I have been privileged to work with The Selby Community Trust in Tottenham, a dynamic community centre with community organisers in one of the most multi-cultural and deprived areas in London. I spoke to Paul Butler, the Chief Executive, from Jamaican dissent, he told me he has already lost a number of people from his family due to Covid-19. The most heart-breaking story being a relative who wanted her body flown back to Jamaica, this happened, and the lockdown was introduced so no family could fly over for the funeral. The personal impact for him had been immense and added to this the Centre has had to close due to the pandemic. With 80% of its income derived from renting out its space, their essential income has disappeared overnight together with projects it provided with local people. Paul is worried about the impact on the local community and staff. At present, the only project it can still provide is a food hub, which issued 92 food parcels on 21st April and 1,676 in the last 6 days.
Food poverty has been a growing problem in the UK for the last few years in large part due to universal credit. The UK is one of the worst performing nations in Europe with 19% of children under 15 living with an adult who is food insecure. The onset of the pandemic, loss of jobs, businesses and school closures, with the provision of at least one meal, has triggered an increase in food poverty and food banks.
Alongside these depressing statistics Covid-19 has created an entrepreneurial community success story, with a swift, adaptable and creative community response to issues like food poverty. Areas like Canning Town have several new food banks springing up and serving the community. Food banks provide practical and emotional support and a real grass roots solution. However, it’s worth remembering they seldom provide fresh fruit or vegetables and they are always charity or community led with no state funding.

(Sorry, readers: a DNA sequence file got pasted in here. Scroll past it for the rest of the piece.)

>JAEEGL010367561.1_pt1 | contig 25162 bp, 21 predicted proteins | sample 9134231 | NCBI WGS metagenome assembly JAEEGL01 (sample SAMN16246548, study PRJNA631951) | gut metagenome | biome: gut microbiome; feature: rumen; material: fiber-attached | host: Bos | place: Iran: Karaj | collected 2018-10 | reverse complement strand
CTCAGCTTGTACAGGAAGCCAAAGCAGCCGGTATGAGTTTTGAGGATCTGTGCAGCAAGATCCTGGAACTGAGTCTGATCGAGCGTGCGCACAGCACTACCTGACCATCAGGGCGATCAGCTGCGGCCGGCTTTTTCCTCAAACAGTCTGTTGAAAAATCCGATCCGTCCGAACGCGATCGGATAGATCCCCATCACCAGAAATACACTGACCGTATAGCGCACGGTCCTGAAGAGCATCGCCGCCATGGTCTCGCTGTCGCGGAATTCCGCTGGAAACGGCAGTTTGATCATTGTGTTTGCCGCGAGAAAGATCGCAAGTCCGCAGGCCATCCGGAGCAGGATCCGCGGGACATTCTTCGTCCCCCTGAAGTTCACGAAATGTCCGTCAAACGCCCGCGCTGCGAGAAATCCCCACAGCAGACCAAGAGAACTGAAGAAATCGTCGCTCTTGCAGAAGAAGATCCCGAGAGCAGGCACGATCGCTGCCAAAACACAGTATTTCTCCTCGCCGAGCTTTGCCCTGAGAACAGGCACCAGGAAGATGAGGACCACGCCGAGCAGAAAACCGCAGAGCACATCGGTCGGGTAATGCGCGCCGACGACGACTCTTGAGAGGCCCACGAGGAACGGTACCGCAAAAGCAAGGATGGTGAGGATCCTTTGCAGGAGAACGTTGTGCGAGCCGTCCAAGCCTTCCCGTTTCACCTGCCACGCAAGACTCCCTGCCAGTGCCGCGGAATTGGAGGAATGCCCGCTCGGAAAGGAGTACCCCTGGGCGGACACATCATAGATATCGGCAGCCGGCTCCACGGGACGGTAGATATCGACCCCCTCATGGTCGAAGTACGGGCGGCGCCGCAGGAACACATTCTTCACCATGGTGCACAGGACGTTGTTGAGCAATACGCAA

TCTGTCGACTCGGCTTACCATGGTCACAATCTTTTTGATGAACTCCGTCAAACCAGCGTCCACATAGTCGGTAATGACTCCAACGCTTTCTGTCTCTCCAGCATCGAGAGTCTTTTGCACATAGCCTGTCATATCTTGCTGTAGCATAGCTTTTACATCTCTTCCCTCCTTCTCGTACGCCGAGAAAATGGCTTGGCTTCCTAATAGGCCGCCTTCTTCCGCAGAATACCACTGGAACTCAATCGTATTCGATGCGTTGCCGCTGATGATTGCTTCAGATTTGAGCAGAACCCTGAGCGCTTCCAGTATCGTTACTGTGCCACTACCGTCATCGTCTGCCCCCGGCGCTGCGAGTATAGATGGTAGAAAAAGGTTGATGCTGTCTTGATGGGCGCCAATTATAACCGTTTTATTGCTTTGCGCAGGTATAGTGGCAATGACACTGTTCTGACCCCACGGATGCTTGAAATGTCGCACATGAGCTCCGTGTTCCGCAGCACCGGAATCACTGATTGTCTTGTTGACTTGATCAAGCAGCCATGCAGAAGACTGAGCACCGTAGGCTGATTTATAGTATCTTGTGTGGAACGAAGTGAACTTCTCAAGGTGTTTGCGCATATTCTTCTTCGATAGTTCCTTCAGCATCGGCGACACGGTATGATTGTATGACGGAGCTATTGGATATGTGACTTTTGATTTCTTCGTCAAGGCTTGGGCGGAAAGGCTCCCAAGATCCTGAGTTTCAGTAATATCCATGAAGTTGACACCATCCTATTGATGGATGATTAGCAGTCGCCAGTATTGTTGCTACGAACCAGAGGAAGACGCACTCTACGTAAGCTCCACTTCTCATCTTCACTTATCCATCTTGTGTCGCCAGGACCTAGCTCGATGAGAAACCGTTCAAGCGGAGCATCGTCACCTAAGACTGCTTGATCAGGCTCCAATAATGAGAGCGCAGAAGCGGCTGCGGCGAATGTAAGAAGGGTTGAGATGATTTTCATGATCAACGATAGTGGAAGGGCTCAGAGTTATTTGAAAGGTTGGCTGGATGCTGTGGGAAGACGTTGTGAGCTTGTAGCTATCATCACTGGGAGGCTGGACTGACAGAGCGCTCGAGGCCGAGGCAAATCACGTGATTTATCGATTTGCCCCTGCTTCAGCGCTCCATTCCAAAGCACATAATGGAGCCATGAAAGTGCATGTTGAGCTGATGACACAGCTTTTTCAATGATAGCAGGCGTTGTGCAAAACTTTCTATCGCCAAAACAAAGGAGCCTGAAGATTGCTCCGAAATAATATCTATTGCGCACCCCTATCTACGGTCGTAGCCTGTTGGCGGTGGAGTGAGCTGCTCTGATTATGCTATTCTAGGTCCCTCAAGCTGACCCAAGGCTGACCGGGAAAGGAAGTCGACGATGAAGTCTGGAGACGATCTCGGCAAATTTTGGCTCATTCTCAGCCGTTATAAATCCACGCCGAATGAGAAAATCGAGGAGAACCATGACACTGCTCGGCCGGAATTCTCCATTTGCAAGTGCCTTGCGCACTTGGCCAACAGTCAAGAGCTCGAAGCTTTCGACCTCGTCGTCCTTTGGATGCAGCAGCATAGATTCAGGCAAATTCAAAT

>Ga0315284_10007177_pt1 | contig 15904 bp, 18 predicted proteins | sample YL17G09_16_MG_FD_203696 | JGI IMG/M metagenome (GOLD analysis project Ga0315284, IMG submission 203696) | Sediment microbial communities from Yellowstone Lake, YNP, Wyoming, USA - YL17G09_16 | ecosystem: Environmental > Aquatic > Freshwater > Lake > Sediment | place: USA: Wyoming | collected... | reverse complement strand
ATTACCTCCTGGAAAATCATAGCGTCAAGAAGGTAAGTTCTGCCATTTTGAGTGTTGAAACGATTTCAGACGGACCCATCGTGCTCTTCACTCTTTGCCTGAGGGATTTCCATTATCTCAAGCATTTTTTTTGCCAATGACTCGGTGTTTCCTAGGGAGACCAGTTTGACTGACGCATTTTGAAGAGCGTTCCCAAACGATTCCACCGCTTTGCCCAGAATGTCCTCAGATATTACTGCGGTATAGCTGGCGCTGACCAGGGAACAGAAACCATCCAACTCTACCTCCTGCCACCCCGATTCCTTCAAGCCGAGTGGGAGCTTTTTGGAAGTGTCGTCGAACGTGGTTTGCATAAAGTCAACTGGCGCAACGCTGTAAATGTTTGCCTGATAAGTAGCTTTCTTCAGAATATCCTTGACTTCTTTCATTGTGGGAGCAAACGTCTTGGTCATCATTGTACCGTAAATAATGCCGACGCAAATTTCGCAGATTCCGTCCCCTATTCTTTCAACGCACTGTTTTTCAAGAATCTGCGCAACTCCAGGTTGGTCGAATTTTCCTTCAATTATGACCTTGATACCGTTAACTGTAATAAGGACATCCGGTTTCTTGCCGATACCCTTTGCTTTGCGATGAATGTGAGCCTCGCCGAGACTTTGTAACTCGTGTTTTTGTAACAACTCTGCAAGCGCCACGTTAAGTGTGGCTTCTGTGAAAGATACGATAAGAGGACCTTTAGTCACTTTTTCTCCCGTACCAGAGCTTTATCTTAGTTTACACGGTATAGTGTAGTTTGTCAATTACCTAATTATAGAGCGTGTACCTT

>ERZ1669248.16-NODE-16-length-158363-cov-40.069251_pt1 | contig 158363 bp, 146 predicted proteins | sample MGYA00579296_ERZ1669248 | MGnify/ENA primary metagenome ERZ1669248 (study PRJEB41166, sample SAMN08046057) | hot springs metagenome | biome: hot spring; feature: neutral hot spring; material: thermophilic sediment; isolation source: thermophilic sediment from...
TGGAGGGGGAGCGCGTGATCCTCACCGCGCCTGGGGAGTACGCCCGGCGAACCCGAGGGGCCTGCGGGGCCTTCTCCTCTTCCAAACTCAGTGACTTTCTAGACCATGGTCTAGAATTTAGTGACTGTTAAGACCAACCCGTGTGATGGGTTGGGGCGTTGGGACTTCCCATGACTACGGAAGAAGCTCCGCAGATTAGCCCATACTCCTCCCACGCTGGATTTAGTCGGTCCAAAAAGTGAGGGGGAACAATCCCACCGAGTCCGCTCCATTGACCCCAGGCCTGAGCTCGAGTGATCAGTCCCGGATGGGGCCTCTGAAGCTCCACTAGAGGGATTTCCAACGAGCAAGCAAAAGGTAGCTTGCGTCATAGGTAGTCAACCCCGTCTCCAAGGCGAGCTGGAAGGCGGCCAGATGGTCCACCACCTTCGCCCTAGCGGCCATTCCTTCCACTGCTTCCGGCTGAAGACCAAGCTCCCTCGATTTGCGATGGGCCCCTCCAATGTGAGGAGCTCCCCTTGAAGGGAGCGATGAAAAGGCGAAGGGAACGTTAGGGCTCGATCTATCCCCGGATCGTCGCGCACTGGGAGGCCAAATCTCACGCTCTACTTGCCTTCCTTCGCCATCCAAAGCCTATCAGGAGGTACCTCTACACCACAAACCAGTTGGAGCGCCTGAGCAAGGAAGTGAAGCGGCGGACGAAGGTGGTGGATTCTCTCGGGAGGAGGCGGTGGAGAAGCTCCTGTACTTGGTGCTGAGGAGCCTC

The UK went into the pandemic an unequal society and is coming out with too many deaths from the BAME and low-income community, however something else seems to have shifted – our values have altered. Celebrities are no longer worshipped; in fact their pampered lives seem irrelevant. We’re clapping our NHS and key workers; we thank the people who sell us food and appreciate our postal workers. It feels like a well needed change is coming, the reset button has been pushed. Nigel Farage has been catapulted to the margins and communities have sprung into action. However, to ensure this pandemic doesn’t create a wider more permanent gap in health inequalities, we can never recover from, we need to hold our government to account. We need to remember those who died because the pandemic seeped into the gaps of the unequal world they lived in and make sure when we get back to our new normal the people who kept us alive are remembered and the communities they come from are valued and given the salaries and social status they deserve.
Follow Lourdes on Twitter @LourdesCCo